Pamela Rosenkranz B. 1979 BECAUSE THEY TRY TO BORE HOLES IN MY GREATEST AND MOST BEAUTIFUL WORK (RELIEF OF AVARICE) signed on a label affixed to the backing board inkjet print on photographic paper with mounting glue and plexiglass framed: 203.5 by 142cm.; 80 1/8 by 55 7/8 in. Executed in 2012. Provenance Private Collection, Europe Catalogue Note As one of the most exciting artists to emerge in recent years, Pamela Rosenkranz represented Switzerland at the Venice Biennale in 2015 after having already participated at the 5 As one of the most exciting artists to emerge in recent years, Pamela Rosenkranz represented Switzerland at the Venice Biennale in 2015 after having already participated at the 5 th Berlin Biennale and Manifesta 7 in 2008. Her challenging conceptual approach is closely related to the philosophy of Speculative Realism as she melds unfamiliar substances and textures to draw parallels between the composition of things and that of humans in terms of their material reality and synthetic appearance. Executed in 2012, Because They Try to Bore Holes in My Greatest and Most Beautiful Work (Relief of Avarice) is a contemporary homage to the seminal French artist Yves Klein and his chromatic trademark, the patented pigment colour International Klein Blue (IKB). The present work is from an eponymous series of works Rosenkranz created between 2011 and 2012, whose title refers to an excerpt from Klein’’’’s famous ‘Chelsea Hotel Manifesto’’’’, in which he refers to his first monochrome. Recalling a moment of reverie when, as an adolescent, he lay stretched upon the beach of Nice, Klein felt “hatred for birds which flew back and forth across my blue, cloudless sky because they tried to bore holes in my greatest and most beautiful work” (Yves Klein, 'Chelsea Hotel Manifesto', in: Klaus Ottmann, Overcoming the Problematics of Art: The Writings of Yves Klein, New York 2007, p. 200). Taking Klein, whose conception of aesthetics tended towards the metaphysical and the sublime, as a point of departure, Rosenkranz comments on the impossibility of such a perception of art in the digital age of the Internet and social media. Klein’’’’s utopian purity, once punctuated by the hated birds, is further disrupted by Rosenkranz as she takes images of Klein’’’’s monochromes from the internet and blows them up to human scale. In the present work, problems of digital representation and translation pair with an imperfect mounting process by which the artist glues the prints onto plexiglass supports. The resultant scarring and wrinkling reveals Rosenkranz’’’’s structural dependence on process and chance in the production of her monochromes, creating elongated linear patterns that further make formal reference to the exaggerated bodily forms of Klein’’’’s Anthropometries, which were painted by pressing or dragging a painted female body across the canvas. Concerned with paint’’’’s toxicity as a metaphor for the historicity of painting, Because They Try to Bore Holes in My Greatest and Most Beautiful Work (Relief of Avarice) is the continuation of Rosenkranz’’’’s aesthetic dialogue with one of the most radical and revolutionary artists of the Twentieth Century. As the Swiss artist comments herself: “New art comes into art history as a challenge to the immune system of discourse. That is how, generation after generation, art history continues to alter perception” (Pamela Rosenkranz quoted in: Nicolas Bourriaud, 'Art as Virus', Parkett, No. 96, 2015, pp. 77-78). As one of the most exciting artists to emerge in recent years, Pamela Rosenkranz represented Switzerland at the Venice Biennale in 2015 after having already participated at the 5 th Berlin Biennale and Manifesta 7 in 2008. Her challenging conceptual approach is closely related to the philosophy of Speculative Realism as she melds unfamiliar substances and textures to draw parallels between the composition of things and that of humans in terms of their material reality and synthetic appearance. Executed in 2012, Because They Try to Bore Holes in My Greatest and Most Beautiful Work (Relief of Avarice) is a contemporary homage to the seminal French artist Yves Klein and his chromatic trademark, the patented pigment colour International Klein Blue (IKB). The present work is from an eponymous series of works Rosenkranz created between 2011 and 2012, whose title refers to an excerpt from Klein’’’’s famous ‘Chelsea Hotel Manifesto’’’’, in which he refers to his first monochrome. Recalling a moment of reverie when, as an adolescent, he lay stretched upon the beach of Nice, Klein felt “hatred for birds which flew back and forth across my blue, cloudless sky because they tried to bore holes in my greatest and most beautiful work” (Yves Klein, 'Chelsea Hotel Manifesto', in: Klaus Ottmann, Overcoming the Problematics of Art: The Writings of Yves Klein, New York 2007, p. 200). Taking Klein, whose conception of aesthetics tended towards the metaphysical and the sublime, as a point of departure, Rosenkranz comments on the impossibility of such a perception of art in the digital age of the Internet and social media. Klein’’’’s utopian purity, once punctuated by the hated birds, is further disrupted by Rosenkranz as she takes images of Klein’’’’s monochromes from the internet and blows them up to human scale. In the present work, problems of digital representation and translation pair with an imperfect mounting process by which the artist glues the prints onto plexiglass supports. The resultant scarring and wrinkling reveals Rosenkranz’’’’s structural dependence on process and chance in the production of her monochromes, creating elongated linear patterns that further make formal reference to the exaggerated bodily forms of Klein’’’’s Anthropometries, which were painted by pressing or dragging a painted female body across the canvas. Concerned with paint’’’’s toxicity as a metaphor for the historicity of painting, Because They Try to Bore Holes in My Greatest and Most Beautiful Work (Relief of Avarice) is the continuation of Rosenkranz’’’’s aesthetic dialogue with one of the most radical and revolutionary artists of the Twentieth Century. As the Swiss artist comments herself: “New art comes into art history as a challenge to the immune system of discourse. That is how, generation after generation, art history continues to alter perception” (Pamela Rosenkranz quoted in: Nicolas Bourriaud, 'Art as Virus', Parkett, No. 96, 2015, pp. 77-78).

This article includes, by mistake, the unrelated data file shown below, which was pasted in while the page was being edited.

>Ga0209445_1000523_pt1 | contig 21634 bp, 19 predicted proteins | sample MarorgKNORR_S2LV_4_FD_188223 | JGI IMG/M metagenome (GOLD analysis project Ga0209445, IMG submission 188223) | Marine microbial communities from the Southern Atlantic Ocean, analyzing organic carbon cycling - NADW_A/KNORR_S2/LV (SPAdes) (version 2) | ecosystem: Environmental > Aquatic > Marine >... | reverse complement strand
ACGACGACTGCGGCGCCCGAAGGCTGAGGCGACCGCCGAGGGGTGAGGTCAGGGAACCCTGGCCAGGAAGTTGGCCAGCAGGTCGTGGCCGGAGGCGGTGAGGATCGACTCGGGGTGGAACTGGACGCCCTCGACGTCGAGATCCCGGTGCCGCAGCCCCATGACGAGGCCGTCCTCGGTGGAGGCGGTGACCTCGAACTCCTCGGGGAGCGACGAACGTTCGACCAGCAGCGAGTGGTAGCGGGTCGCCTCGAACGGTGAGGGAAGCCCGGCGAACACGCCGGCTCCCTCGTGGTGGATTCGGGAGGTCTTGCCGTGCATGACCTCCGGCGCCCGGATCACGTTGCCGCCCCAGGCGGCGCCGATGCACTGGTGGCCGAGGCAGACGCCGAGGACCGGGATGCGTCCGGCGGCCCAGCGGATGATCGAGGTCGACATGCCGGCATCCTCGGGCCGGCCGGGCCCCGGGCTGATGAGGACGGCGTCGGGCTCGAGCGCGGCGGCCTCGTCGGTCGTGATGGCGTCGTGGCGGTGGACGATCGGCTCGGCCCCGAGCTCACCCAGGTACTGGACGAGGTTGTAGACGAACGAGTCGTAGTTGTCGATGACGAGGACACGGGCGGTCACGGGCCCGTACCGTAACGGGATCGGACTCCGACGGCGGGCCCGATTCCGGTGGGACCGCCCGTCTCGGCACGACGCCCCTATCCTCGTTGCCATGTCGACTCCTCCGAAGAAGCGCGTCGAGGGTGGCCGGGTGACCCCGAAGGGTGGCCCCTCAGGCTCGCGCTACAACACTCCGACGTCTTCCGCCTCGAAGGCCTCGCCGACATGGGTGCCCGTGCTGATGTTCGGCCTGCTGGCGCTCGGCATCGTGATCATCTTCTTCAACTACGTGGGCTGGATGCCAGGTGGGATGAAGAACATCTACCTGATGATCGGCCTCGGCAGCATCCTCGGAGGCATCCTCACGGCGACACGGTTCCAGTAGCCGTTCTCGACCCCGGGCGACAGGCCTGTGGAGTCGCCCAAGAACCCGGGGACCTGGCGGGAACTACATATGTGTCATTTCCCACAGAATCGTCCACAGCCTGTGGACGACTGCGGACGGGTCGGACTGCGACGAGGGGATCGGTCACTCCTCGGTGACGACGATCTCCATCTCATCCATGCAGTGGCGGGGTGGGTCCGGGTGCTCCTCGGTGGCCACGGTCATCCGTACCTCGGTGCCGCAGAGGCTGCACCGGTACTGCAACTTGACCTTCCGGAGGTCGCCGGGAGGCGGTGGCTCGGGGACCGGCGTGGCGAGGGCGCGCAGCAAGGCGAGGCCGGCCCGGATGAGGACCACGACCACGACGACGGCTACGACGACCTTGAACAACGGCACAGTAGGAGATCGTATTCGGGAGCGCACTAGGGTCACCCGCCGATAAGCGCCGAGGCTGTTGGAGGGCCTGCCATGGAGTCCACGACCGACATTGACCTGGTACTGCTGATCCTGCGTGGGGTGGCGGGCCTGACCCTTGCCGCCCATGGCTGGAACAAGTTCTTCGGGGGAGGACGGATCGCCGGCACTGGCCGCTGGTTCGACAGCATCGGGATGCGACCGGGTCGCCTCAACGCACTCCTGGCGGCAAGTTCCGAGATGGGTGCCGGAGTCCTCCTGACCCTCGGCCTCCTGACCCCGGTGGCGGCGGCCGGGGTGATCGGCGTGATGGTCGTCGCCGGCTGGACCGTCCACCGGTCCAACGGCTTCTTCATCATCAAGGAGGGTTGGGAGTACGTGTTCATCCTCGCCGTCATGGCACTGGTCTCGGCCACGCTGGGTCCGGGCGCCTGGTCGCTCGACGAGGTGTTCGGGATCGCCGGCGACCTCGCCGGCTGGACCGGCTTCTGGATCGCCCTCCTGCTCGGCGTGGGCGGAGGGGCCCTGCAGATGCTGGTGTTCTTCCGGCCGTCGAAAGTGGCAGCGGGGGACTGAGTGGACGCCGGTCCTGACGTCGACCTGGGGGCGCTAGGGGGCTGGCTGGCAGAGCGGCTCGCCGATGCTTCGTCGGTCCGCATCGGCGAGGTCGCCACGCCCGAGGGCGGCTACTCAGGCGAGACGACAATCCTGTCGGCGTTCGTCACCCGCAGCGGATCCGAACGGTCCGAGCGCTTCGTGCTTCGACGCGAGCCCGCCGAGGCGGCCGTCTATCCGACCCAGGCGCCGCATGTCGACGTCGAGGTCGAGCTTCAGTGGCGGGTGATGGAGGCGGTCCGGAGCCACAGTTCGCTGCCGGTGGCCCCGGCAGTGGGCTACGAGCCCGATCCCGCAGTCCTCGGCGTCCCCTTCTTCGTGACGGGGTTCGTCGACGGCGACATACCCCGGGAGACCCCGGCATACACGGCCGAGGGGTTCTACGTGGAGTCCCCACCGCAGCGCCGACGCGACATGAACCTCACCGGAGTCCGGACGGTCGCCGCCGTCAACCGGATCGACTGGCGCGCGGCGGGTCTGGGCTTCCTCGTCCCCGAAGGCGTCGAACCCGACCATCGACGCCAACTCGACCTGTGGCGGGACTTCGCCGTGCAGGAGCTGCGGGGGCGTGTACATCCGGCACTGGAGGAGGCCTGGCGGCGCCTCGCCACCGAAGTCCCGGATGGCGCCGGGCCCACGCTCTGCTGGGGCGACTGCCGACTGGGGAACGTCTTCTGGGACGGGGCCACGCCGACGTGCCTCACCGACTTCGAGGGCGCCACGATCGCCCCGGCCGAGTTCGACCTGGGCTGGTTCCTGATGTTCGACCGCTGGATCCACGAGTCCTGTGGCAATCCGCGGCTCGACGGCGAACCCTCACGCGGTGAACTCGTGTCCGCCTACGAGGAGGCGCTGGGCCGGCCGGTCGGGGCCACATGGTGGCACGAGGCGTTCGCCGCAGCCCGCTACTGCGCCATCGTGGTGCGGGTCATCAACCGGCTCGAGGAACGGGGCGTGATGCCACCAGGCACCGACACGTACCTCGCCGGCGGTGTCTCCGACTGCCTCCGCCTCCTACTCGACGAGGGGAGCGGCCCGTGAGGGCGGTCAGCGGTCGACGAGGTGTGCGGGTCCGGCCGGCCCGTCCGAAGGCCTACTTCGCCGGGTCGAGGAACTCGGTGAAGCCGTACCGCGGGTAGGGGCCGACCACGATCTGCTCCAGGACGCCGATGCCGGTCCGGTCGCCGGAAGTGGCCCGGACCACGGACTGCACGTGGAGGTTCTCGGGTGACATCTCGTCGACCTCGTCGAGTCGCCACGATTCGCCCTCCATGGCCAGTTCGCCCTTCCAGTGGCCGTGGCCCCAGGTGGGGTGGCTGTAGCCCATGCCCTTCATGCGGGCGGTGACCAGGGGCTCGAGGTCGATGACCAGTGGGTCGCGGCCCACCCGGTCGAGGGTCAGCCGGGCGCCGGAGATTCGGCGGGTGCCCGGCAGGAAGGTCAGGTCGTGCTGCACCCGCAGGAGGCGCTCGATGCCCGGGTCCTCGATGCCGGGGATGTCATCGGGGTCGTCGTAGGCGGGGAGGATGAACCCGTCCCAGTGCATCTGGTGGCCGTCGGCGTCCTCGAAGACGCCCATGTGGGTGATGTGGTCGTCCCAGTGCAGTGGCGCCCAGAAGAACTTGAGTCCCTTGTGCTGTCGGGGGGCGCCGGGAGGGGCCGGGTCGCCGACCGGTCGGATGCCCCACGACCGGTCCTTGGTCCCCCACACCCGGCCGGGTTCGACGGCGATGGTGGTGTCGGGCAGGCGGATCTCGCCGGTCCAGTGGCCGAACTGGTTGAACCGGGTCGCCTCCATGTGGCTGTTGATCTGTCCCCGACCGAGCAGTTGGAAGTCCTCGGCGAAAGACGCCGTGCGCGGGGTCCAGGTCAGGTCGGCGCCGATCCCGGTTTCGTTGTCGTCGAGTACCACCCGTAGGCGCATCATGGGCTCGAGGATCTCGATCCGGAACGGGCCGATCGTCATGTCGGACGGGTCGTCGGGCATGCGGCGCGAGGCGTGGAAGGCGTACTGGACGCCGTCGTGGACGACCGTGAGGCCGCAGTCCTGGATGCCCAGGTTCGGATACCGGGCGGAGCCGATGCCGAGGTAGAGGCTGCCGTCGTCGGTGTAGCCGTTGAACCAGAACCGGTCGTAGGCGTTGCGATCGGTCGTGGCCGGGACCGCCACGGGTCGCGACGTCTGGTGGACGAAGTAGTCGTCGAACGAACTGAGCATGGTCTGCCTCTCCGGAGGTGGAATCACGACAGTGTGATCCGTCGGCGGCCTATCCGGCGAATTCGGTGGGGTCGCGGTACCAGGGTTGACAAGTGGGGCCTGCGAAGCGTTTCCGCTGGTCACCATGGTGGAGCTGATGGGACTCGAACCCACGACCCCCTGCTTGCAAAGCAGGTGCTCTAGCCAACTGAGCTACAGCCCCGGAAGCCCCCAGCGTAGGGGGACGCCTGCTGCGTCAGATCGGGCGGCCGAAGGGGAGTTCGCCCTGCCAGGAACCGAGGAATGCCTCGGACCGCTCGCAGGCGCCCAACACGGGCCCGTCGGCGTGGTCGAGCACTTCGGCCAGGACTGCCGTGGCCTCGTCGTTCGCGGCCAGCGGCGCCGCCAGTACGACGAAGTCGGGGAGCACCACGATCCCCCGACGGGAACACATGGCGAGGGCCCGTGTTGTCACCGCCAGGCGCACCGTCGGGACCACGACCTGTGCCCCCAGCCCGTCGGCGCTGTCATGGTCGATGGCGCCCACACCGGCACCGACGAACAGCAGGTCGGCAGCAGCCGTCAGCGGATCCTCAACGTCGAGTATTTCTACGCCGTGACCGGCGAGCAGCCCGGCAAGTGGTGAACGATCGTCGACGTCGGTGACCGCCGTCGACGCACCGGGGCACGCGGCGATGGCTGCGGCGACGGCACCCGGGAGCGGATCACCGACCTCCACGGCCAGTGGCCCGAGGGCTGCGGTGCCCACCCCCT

Pierre Amédée Marcel-Beronneau - Orphée

Pierre Amédée Marcel-Beronneau - Orphée

Original 1901
Estimate:

Price:

Lot number: 32
Other WORKS AT AUCTION
Description:
Pierre Amédée Marcel-Beronneau ORPHÉE signed, titled and dated ORPHÉE Marcel-Beronneau 1901 lower edge; signed and titled on the reverse oil on canvas 45 x 81 cm. (17¾ x 32 in.) signed, titled and dated ORPHÉE Marcel-Beronneau 1901 lower edge; signed and titled on the reverse Provenance Estate of the Artist Sotheby's Olympia, London, 20 May 2003, lot 294 Acquired from the above by the present owner
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current week's auction

Place Date Artworks Works at Auction
Paris
February 18, 2016
149